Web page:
They might be called the long-eared owl (Asio otus), but you actually can't see their ears.
Instead, this state-threatened owl has feathered tufts on top of its head that look like it has long, pointy ears.
They have a loud call.
Like the great-horned owl, the long-eared owl has a hoot, like we expect from owls. The male's call can sometimes be heard from up to 1 kilometer away. Listen here:
Long-eared owls are truly nocturnal.
The long-eared owl fits into about every description we typically think of with owls, including that it is strictly nocturnal. Its ears position and facial disc amplify sounds so that it has amazing hearing and can hunt in even pitch black darkness.
It eats mostly small mammals and eats them whole, regurgitating indigestible parts such as fur and bone into owl pellets.
They are scarce.
The long-eared owl is state threatened, and it was listed on the 2016 State of North America's Birds' Watch List. However, they have wonderful camouflage and secretive, nocturnal behavior, so their population trends are actually difficult to determine.
They need a mix of grassland --- for foraging --- and wooded areas --- for roosting and nesting --- so they are susceptible to habitat loss.
Long-eared owls are nest stealers.
Instead of making their own nests, long-eared owls will commandeer another bird's nest for their own use --- usually from magpies, crows, ravens and hawks.
According to Cornell University's All About Birds site,
They could be confused for a great-horned owl.
Since they have a hooting call and tufts on top of the head, they could be easily confused for a great-horned owl. However, long-eared owls are smaller. They are about crow-sized, growing up to 15.8 inches in length, weighing an average of 10 ounces and having a wingspan up to 39.4 inches.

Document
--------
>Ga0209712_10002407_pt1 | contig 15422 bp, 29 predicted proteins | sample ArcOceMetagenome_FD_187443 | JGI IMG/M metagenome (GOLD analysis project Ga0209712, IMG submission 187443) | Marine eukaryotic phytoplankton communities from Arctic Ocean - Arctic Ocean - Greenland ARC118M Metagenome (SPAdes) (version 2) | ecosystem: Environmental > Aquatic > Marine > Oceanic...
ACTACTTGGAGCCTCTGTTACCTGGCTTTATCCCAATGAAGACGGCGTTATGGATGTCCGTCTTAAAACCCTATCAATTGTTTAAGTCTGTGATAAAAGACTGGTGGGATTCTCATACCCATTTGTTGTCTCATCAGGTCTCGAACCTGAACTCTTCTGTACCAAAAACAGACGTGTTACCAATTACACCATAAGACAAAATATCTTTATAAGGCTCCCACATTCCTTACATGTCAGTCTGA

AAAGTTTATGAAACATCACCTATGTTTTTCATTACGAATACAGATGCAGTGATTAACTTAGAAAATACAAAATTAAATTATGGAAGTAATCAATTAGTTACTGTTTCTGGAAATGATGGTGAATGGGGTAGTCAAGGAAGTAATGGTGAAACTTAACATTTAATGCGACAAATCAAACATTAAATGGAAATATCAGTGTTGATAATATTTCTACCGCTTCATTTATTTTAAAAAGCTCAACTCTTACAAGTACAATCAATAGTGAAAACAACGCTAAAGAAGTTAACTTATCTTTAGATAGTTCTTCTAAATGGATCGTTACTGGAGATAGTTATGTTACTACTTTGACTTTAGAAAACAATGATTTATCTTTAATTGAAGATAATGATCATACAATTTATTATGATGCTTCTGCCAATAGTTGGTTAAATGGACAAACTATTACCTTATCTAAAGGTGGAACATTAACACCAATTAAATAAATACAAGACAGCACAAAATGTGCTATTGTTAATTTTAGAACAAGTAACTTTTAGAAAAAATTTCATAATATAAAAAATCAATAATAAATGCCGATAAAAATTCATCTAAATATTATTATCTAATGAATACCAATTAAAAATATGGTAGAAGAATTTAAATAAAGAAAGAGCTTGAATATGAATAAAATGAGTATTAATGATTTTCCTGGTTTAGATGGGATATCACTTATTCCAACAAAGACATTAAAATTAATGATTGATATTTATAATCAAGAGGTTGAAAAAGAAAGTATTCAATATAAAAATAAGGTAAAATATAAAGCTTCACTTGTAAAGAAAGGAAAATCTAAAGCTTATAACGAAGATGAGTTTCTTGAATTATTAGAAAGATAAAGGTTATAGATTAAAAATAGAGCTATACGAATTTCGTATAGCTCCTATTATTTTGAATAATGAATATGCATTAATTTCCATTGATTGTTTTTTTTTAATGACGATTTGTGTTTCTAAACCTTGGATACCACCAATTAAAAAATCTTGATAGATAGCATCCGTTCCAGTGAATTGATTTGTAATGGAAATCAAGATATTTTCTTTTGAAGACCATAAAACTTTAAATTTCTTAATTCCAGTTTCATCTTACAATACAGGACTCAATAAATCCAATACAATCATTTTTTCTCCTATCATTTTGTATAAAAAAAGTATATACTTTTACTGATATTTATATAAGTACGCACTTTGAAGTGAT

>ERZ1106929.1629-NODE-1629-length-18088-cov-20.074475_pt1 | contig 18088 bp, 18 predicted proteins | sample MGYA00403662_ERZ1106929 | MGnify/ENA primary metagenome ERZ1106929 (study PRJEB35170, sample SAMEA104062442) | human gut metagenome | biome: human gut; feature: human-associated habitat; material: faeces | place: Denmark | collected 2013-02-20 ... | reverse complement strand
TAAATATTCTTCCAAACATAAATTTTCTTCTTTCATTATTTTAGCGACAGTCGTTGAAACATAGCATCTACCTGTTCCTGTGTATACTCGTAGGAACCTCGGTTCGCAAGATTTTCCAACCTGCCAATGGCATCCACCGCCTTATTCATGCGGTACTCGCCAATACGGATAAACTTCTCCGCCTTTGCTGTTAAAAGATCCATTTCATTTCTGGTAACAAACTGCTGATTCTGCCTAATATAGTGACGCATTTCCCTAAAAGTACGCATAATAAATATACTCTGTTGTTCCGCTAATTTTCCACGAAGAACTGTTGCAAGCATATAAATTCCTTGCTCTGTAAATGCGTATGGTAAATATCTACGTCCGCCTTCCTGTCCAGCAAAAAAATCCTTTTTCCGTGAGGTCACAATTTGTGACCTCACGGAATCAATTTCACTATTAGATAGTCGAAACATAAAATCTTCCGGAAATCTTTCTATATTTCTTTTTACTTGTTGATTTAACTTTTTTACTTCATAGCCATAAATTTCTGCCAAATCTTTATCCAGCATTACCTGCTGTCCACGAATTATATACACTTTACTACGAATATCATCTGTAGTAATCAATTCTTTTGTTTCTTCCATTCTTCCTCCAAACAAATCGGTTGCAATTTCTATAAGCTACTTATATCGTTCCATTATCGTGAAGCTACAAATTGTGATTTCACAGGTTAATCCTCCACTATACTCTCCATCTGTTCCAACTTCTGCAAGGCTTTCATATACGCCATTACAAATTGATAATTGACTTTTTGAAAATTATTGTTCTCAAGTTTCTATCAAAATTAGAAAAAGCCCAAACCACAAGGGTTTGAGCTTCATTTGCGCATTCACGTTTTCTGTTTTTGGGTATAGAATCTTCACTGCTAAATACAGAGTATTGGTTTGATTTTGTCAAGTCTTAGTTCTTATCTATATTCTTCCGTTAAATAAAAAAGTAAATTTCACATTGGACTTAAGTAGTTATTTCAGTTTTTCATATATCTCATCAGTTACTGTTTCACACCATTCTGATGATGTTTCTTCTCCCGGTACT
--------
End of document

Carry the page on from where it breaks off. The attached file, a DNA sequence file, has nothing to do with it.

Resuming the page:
Plus, long-eared owls have longer tufts on top of the head. Some people say the long-eared owl always looks surprised because of the length and placement of these tufts.
The burrowing owl (Athene cunicularia) is certainly an independent creatures amidst Iowa’s other eight owl species. It looks like an owl, but it acts a bit different than others that we have addressed in our Owls of Iowa series. Here are some interesting facts about the burrowing owl: It does indeed burrow. We expect owls…Read More
Snowy owls are not constant winter guests in Iowa. Their behavior is known as irruptive, which means they might appear in some winters and not in others. That means that when a snowy owl is spotted, it’s a big deal. Let’s check out some reasons why snowy owls are such a neat bird. 1. Large…Read More
Even without the tufts of the great horned owl, barred owls (Strix varia) still have that classic owl shape and are easily diagnosed as owls from far away. Their haunting black eyes make them a beautiful addition to the owls of Iowa series. Who cooks for you? The barred owl has one of the most…Read More
We’ve talked about the large great horned owl, tiny northern saw-whet owl and adorable eastern screech owl, so this week we moved on to the state endangered barn owl. Barn owls are not federally endangered but their populations are low in Iowa. That could be because of habitat loss and prey loss because of…Read More
They are called the eastern screech owl (Megascops asio), but that doesn’t mean all you’ll hear from them is screeches. Typically, these small owls only screech when they are defending their nest or fledglings. Otherwise, you will hear a variety of calls, including trills, whinnies, hoots and barks. They even make a clacking sound by…Read More
Great-horned owls may be the most well-known and most common owl in Iowa, but I don’t think there’s any disputing that the northern saw-whet owl is the cutest. Only slightly heavier than a hairy woodpecker and about the size of a robin, the saw-whet owl (Aegolius acadicus) is tiny and adorable. Saw-what owls hide easily.…Read More
There are nine species of owls in Iowa, and the great-horned owl (Bubo virgianus) may be the most well-known species. Great-horned owls have the quintessential owl call. When you think owl, you think “Whoooo. Whoooo.” That is actually not the call of every owl but the call of the great-horned owl. You can’t see their…Read More